What are unit tests for?
Unit tests are the “largest” layer of tests. This means that you should have mostly unit tests in your baseline. Unit tests help us do the following:
- Allow us to refactor and change our design/structure
- Allow us to add features without breaking other features
- Help demonstrate correctness
- Serve as “living” documentation and use cases
Have you ever been in a situation where you fix a bug, but you inadvertently introduced another bug when you applied your fix? This is exactly the type of thing unit tests help prevent.
What is the definition of a unit test?
You’re bound to find many definitions on the internet of what a unit test is. Many of them are self-fulfilling, like “a test that tests a unit of code”. Well that’s a nice, minus the fact that the word “unit” is not well defined (which seems important, would you say?). Even wikipedia’s definition is like this. How large is a unit? Is it a function? A class? A module? The entire application? It turns out that defining what a “unit” constitutes is rather tricky, and not well agreed upon within the software community. Instead of trying to define what a unit test is precisely, I’ll list some necessary conditions I think unit tests must have.
Criteria for a unit test (in order of importance):
1) The tests must be automated:
If I have to run each unit test individually, then the tests are just not useful. The idea behind the unit tests is that after I make a change, I want to run all of the unit tests, and ensure that they are still passing. I want my unit tests to be able to tell me if I have broken any existing behavior, or if the new tests I have added are passing. If I have to do this manually, once I get to 10 or so test files, it becomes extremely burdensome, and hard for me to run all of the tests after a change.
2) Each test case must run in less than .1 (a tenth) of a second:
If you want to be able to refactor safely, you need to run all the unit tests after you make a change. If we run our test harness, and it takes an hour to run, we are unlikely to want to run it very often. This means that we may not be running the entire test suite after a change, which in turn means we are performing unsafe changes and defeating one of the purposes of having unit tests. A tenth of a second seems like an arbitrary line in the sand, but here is the logic: If I get up to 1000 test cases (which many projects will), then it will take 100 seconds (1 minute, 40 seconds) to run all the test cases. Note that it would only take 10 seconds to run if the test cases were .01 seconds. Lastly, observe that it would take 1000 seconds (about 20 minutes) for the tests to run if they were each a second long. 20 minutes is just way too long to wait after making a small change. 1-2 minutes is bearable. 10 seconds is ideal. Longer running tests aren’t necessarily bad, but you want to group them into your integration tests or acceptance tests, not your unit tests. (At some point, I’ll be adding some tips for making unit tests fast).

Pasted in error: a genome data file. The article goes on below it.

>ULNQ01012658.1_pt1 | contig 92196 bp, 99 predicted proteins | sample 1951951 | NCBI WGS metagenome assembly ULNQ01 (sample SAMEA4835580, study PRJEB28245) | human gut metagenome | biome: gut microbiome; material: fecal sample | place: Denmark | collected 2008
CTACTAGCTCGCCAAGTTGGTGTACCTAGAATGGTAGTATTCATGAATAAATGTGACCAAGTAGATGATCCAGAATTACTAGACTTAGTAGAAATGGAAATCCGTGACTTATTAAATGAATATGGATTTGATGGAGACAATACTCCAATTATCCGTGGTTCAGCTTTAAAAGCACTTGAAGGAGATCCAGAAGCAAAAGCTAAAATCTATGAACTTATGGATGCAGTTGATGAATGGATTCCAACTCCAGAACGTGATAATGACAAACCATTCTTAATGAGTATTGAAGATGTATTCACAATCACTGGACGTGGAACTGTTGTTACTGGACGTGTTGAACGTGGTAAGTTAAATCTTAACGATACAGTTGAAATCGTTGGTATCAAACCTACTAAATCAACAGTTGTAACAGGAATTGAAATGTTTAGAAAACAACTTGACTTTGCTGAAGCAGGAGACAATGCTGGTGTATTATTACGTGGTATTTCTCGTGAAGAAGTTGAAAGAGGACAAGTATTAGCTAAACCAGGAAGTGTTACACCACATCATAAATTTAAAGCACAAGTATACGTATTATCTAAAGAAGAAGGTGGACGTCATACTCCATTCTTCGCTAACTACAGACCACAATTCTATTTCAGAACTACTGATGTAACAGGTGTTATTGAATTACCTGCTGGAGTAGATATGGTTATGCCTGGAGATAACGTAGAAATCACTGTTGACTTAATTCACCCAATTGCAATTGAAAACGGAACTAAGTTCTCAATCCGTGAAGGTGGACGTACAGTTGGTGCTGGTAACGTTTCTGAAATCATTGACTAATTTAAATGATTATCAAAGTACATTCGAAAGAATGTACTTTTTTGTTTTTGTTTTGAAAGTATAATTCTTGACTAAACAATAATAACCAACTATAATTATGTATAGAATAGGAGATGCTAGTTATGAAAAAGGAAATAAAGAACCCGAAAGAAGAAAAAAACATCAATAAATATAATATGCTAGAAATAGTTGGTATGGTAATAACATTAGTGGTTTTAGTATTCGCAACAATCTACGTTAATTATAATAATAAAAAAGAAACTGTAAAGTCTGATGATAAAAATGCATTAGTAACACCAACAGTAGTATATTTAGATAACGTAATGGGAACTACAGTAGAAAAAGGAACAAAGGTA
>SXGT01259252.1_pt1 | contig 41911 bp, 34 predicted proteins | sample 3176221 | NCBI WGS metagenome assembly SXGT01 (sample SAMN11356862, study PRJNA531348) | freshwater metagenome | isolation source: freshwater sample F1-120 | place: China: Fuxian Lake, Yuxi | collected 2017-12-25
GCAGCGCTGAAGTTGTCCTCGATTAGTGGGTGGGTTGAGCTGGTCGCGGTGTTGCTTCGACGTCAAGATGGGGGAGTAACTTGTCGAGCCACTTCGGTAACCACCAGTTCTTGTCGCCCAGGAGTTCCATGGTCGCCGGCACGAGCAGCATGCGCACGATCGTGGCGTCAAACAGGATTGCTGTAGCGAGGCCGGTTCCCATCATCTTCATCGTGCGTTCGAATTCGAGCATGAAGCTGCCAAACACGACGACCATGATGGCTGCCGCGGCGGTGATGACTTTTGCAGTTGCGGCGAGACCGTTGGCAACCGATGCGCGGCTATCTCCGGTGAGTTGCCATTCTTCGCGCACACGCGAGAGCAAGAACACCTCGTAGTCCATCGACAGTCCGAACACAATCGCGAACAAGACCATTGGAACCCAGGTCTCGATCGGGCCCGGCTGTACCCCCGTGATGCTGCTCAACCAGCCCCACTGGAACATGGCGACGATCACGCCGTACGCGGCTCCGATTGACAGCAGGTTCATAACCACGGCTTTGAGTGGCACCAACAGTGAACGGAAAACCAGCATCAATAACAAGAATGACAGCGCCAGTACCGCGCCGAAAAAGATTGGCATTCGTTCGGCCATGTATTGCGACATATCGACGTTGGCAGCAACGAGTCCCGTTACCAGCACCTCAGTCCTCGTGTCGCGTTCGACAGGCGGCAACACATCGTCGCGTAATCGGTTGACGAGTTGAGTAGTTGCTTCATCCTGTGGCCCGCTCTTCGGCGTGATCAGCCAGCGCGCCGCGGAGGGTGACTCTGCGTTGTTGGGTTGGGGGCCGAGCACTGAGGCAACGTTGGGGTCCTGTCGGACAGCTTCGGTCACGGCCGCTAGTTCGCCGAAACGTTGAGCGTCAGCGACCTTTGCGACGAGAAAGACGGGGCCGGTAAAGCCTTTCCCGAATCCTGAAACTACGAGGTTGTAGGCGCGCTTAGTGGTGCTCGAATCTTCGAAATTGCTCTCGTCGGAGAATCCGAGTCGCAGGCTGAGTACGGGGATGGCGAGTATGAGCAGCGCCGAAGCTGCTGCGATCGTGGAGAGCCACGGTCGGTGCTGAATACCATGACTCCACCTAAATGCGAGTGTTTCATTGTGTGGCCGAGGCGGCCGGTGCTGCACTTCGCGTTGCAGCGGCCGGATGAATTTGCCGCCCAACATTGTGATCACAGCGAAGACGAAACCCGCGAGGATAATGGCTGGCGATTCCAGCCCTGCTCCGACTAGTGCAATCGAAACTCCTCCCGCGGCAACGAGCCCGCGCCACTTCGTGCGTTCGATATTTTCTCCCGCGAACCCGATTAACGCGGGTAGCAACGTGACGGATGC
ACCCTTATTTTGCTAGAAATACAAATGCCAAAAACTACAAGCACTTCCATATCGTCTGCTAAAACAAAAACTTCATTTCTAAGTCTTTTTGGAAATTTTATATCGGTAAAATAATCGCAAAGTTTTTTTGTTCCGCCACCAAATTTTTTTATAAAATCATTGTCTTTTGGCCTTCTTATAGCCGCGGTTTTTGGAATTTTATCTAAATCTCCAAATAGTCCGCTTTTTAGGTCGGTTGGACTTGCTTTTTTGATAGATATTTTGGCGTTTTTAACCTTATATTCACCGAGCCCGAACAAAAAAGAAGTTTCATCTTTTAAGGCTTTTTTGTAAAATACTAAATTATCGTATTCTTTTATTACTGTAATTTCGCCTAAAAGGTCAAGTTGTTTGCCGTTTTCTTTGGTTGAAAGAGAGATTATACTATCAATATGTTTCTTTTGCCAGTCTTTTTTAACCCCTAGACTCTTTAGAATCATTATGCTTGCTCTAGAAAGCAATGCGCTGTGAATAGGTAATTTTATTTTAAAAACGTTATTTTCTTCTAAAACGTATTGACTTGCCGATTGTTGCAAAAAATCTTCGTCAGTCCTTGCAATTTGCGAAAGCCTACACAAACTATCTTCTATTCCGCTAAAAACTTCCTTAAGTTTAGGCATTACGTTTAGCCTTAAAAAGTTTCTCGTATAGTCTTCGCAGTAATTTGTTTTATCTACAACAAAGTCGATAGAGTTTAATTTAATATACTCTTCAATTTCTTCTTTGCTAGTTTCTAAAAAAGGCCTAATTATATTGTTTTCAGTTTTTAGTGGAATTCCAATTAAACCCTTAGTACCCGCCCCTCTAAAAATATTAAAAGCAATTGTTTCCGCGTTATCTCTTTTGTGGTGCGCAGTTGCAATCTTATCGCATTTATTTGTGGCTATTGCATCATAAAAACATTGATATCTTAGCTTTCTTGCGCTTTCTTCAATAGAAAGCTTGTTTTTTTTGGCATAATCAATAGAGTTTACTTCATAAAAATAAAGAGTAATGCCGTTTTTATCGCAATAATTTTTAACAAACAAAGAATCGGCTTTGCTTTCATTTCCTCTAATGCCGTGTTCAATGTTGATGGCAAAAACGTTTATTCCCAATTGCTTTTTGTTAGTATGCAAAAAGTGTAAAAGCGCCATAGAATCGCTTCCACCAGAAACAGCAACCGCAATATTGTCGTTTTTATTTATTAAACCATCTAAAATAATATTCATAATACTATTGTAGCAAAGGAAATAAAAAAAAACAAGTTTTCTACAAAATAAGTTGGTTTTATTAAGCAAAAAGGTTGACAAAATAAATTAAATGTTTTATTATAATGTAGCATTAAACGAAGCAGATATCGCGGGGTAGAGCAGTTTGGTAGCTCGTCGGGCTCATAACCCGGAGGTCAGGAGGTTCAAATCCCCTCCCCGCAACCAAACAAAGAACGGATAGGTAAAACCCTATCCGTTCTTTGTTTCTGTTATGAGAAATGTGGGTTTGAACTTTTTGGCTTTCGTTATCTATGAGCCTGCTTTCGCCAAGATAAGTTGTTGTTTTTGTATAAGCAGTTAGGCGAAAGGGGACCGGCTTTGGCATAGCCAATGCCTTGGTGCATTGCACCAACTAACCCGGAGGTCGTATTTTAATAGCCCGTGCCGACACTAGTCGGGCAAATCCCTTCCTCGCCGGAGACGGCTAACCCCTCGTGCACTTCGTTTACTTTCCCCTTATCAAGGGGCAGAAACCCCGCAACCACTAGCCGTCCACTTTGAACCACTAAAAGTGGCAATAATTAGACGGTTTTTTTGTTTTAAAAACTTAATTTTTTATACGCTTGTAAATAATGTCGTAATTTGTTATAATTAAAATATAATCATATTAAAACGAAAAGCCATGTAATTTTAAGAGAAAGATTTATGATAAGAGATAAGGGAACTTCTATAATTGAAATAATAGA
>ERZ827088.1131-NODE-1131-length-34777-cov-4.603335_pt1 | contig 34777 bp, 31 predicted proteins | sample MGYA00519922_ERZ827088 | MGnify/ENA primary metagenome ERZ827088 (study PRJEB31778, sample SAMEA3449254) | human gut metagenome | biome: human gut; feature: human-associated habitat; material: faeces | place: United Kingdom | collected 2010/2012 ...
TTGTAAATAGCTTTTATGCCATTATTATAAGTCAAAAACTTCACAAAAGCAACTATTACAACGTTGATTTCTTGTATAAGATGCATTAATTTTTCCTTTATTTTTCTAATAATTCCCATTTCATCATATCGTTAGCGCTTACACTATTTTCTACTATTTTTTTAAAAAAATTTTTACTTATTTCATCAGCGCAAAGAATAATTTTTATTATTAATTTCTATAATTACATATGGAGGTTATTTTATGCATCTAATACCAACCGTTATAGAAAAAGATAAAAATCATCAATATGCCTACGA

3) The test could have been written before the code
Copy/pasting your code’s output into a test case (which you can’t possibly do if you write the test before the code) creates fragile tests. In short, a fragile test is a test that is liable to break upon any change (even legitimate changes) and really bogs down the development process (every time you make a change, you have to change that test). Testing in this fashion also allows others to check that your test is actually correct.
4) You can run the tests from your best friend’s laptop (given your repository and a compiler)
If you can’t run your tests from your best friend’s laptop, then you probably haven’t mocked/faked your dependencies properly. If your test needs to connect to a database, read/write files only on your filesystem at work (and not in your repository), or access any other external resources, then the test that you’ve written is not a unit test. Unit tests need to be focused, and only test the behavior of the System Under Test (SUT). Poor use of mocks/fakes can also lead to slow running tests.